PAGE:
The Value-Neutral-Value-Free Debate Value neutrality is a definition used by Weber to show the necessary objectivity researchers the need for investigating problems in the social sciences. Weber also was concerned against the making of value judgments which correspond with the orientation or motives of the researcher. It is significant to note that though Weber believed that value neutrality was the goal of research, his view was that no science is essentially neutral and its observational language is never independent of the way individuals see phenomena and the questions they ask about them. It is this link between the researcher’s theoretical stand and the methods adopted that raises the question regarding whether sociology can be value free. What are the arguments pro and against the likelihood of value free sociology? Can the answer be found in the design of research methods? Or is all knowledge a cultural invention, therefore what a society defines as knowledge mirrors the values of that society, thus making value free science the aim but not the attainable goal of sociology? In fact, is the concept of value free sociology of value itself raising the idea of there being worth in a value plus sociology? This concept of value free sociology has its origins in the rise of positivism and the scientific method in the middle nineteenth century. Research and development in positivism in the twentieth century led to the belief that facts could and should be distinguished from values. Job of the scientist was only to identify scientific laws. Yet, several sociologists indicate that all knowledge of cultural reality…is always from scrupulous points of view.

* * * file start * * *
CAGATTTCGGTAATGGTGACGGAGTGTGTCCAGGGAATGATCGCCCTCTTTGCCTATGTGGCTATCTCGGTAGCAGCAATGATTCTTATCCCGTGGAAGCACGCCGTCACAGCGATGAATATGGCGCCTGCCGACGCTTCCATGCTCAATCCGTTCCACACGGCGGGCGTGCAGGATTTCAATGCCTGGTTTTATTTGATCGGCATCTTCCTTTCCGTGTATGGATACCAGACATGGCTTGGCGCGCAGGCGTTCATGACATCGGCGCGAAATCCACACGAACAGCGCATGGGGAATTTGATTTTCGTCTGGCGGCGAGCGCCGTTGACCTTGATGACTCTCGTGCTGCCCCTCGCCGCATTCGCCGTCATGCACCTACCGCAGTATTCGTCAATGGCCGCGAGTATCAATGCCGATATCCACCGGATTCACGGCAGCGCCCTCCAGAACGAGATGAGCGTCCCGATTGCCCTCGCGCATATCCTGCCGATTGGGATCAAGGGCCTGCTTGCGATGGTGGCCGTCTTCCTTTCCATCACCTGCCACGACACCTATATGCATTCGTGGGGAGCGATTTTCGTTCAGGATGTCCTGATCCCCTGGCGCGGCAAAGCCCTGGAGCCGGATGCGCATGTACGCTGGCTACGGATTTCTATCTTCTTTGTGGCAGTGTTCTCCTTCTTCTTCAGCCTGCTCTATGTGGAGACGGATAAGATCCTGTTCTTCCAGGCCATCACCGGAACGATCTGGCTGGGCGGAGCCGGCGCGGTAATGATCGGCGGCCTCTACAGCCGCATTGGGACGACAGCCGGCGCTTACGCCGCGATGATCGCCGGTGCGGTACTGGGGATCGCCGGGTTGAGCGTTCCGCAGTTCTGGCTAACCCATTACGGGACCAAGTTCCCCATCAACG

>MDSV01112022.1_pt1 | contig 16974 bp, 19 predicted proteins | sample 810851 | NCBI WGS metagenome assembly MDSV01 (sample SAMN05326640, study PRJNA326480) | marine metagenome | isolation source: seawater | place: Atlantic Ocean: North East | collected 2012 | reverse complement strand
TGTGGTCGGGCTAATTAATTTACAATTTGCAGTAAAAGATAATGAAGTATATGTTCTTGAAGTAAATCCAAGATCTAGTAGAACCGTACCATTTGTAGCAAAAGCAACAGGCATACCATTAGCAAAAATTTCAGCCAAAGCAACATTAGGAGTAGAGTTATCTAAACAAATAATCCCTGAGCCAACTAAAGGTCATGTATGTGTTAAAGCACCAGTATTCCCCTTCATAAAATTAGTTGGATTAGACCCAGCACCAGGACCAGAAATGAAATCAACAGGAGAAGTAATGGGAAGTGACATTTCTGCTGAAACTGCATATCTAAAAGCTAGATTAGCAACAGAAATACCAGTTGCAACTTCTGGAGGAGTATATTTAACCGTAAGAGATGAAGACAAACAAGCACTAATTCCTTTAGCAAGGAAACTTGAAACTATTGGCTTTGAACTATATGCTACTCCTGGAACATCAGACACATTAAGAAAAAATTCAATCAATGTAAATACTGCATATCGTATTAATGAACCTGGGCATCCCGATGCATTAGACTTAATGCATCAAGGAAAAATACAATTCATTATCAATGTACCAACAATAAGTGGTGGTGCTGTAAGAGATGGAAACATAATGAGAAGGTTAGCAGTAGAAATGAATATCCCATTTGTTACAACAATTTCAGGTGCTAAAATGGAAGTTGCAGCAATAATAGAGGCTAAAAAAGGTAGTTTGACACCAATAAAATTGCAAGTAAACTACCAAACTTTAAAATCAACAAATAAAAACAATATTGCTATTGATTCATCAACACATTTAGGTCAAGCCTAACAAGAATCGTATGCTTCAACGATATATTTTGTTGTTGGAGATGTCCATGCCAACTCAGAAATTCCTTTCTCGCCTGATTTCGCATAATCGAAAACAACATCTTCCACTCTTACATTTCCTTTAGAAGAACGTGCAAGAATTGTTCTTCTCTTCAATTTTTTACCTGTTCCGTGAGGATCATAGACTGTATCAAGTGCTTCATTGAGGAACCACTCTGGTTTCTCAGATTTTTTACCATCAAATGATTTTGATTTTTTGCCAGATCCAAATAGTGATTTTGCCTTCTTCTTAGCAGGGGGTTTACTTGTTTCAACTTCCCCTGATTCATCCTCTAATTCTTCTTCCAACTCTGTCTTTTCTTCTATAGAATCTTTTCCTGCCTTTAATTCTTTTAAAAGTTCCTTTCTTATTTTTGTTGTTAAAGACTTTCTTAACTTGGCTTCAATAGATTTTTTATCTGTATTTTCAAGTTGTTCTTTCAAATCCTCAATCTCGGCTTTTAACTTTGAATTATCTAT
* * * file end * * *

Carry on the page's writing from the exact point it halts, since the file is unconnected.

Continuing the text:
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Facts cannot talk for themselves. Social facts do not exist in their own right; what is considered to be a social fact is greatly determined by the moral spectacles through which we view the world. If pure social reality, perceived by emptying the mind of all presupposition, is deemed incredible, how can sociology attain to value neutrality if its methods are biased by the observers own preconception and values? This belief, that the social scientist should search for objective and value free knowledge became enmeshed with the belief that the same social scientist should also be morally indifferent to any use of the knowledge by others. This brings in the concept of ‘value-relevance’ where the choice of research topic may well be influenced by values of a personal context, but these ‘value-commitments’ should not leak into the methods of research. During the twentieth century the positivist approach that fostered the hypothetic-deductive mode, although rational in manner came to be seen as coldly logical. In favor, especially since the 1960s, has been the phenomenological perspective. Where it is believed that the important thing about social action is the meaning it has for those involved in it. The debate about value free sociology was far from over. Sociologists are themselves concerned with the events in society which they study upon.
Total autonomy from values would therefore be not possible without the total removal of the sociologist from society itself. After the conservatism of the post-war boom years and the turn down of functionalism, sociology became ever more fragmented. Society changes rapidly and sociology can often be seen as self-reflexive and the methods of understanding it need to change to sustain. Fragmented approaches to society contain feminism, neo-Marxism, structuralism and postmodernism. Sociology can no longer be called a fixed discipline with the mentioned values and concepts feeding into it. Mills, in his The Sociological Imagination, critiqued functionalist and power elites. One of his conclusions has the paradox of sociology since the 1960s – to be critical and thought provoking or to be quietly empirical and simply provide value-free information on what is going on in society. Of late the conception of social science I hold has not been ascendant.